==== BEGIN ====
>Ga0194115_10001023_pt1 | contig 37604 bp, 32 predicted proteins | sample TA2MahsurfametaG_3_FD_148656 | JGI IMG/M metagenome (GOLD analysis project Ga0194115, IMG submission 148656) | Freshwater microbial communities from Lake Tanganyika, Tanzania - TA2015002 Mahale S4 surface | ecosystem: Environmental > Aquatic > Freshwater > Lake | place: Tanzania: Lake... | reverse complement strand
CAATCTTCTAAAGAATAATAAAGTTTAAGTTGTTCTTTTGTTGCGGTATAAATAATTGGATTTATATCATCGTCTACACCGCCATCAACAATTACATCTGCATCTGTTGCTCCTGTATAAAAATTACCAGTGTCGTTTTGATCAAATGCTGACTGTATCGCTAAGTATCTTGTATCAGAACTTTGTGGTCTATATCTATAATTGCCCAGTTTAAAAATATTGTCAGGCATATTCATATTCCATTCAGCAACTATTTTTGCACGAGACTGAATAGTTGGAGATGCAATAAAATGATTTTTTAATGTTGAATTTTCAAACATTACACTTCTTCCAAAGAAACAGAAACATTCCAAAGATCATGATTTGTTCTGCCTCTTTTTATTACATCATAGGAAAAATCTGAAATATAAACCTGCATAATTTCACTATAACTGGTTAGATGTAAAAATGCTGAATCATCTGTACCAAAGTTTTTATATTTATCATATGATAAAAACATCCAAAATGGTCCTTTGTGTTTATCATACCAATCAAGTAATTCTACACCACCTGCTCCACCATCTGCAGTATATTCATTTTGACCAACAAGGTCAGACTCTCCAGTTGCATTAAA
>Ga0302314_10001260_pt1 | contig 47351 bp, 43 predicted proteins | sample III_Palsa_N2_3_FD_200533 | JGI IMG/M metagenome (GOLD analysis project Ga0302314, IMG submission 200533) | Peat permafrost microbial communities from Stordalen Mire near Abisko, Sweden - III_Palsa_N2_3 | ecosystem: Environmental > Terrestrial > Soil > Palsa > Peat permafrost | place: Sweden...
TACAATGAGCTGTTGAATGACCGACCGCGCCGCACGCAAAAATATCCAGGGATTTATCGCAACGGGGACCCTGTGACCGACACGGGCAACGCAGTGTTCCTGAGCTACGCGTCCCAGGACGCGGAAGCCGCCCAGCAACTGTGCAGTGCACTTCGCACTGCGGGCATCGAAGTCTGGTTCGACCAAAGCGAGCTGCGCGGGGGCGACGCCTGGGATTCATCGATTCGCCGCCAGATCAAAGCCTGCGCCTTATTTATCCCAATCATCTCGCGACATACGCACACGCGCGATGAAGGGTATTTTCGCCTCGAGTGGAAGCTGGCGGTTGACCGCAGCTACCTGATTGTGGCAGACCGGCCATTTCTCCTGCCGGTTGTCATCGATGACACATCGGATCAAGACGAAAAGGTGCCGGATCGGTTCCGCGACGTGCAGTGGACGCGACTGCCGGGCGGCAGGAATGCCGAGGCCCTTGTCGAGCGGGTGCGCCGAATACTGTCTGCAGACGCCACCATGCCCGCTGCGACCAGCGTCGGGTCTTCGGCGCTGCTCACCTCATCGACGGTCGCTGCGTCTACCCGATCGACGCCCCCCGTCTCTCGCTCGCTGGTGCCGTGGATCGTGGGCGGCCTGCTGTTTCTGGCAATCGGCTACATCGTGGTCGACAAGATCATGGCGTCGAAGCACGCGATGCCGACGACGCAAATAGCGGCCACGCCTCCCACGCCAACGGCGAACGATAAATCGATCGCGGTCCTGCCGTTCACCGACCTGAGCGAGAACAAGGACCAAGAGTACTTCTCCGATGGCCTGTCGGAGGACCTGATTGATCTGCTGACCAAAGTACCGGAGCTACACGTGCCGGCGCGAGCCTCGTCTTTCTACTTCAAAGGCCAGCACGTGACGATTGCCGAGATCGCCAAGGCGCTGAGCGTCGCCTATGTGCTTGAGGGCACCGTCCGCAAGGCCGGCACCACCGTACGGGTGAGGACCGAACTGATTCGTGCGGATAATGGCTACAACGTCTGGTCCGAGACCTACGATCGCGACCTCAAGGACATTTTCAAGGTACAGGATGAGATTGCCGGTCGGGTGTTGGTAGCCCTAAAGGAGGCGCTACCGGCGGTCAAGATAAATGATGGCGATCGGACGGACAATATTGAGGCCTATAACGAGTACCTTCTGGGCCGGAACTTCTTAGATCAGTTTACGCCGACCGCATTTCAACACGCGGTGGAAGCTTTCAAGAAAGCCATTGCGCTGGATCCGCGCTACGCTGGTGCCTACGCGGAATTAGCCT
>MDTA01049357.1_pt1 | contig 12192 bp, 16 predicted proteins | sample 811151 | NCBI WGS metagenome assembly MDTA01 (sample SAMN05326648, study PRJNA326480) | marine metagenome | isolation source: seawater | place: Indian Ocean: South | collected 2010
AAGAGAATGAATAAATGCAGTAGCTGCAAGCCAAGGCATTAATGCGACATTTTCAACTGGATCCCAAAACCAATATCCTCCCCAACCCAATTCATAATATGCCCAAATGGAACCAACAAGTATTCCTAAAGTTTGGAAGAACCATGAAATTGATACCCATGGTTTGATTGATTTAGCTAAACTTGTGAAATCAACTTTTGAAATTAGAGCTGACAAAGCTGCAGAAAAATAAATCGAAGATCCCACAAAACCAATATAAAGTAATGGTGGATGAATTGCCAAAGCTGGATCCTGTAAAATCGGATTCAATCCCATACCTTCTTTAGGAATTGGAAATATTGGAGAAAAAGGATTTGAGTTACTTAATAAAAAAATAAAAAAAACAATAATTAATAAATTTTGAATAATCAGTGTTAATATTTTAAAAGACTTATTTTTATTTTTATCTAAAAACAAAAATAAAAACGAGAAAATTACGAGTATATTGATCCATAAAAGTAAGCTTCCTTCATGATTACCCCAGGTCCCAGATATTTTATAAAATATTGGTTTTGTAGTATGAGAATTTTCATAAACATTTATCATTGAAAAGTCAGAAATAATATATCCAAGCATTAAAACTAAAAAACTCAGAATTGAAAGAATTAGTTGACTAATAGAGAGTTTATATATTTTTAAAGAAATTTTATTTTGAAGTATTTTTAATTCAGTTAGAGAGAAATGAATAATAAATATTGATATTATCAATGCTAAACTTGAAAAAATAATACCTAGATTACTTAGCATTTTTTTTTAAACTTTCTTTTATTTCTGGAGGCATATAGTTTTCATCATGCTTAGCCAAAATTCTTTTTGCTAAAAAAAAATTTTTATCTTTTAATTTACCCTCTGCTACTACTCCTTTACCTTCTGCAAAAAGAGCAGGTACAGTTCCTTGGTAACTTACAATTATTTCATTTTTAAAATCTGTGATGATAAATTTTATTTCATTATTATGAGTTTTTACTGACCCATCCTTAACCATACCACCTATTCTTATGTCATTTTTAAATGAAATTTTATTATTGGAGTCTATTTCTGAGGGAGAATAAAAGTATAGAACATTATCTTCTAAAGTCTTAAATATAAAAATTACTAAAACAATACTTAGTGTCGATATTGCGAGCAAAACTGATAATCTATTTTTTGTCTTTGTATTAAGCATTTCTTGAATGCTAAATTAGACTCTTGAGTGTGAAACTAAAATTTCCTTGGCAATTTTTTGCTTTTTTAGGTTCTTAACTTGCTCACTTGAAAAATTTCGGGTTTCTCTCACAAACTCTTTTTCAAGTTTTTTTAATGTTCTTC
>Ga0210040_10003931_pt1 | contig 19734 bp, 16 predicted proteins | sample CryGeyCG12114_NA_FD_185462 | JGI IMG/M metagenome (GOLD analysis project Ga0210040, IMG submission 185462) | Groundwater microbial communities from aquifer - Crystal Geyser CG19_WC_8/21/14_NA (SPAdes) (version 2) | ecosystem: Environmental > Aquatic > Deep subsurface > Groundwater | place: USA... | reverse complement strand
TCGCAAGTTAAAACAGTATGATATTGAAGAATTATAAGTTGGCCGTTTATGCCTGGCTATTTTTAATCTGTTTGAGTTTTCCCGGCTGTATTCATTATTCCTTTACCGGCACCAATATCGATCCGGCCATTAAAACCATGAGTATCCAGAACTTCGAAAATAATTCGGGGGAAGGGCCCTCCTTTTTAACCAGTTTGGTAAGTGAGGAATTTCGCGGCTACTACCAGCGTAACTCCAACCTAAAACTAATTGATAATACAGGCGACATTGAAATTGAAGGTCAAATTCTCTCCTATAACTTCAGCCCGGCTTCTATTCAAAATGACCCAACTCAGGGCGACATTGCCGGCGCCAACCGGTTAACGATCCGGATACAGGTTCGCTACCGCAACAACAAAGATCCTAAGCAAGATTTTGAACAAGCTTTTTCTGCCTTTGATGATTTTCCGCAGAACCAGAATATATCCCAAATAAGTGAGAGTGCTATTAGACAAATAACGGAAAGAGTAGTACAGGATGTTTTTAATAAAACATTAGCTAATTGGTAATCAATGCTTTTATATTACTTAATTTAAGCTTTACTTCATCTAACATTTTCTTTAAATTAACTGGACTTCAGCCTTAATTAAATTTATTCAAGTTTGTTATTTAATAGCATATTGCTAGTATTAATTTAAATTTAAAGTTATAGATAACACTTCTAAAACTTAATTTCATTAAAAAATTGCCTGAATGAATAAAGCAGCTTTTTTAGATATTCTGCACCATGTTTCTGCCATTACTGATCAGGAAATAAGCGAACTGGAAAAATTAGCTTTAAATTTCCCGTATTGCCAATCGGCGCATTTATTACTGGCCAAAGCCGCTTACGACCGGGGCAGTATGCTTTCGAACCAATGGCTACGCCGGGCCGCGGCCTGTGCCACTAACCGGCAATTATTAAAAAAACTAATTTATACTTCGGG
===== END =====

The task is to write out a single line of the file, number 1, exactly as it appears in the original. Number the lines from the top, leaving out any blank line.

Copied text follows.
>Ga0194115_10001023_pt1 | contig 37604 bp, 32 predicted proteins | sample TA2MahsurfametaG_3_FD_148656 | JGI IMG/M metagenome (GOLD analysis project Ga0194115, IMG submission 148656) | Freshwater microbial communities from Lake Tanganyika, Tanzania - TA2015002 Mahale S4 surface | ecosystem: Environmental > Aquatic > Freshwater > Lake | place: Tanzania: Lake... | reverse complement strand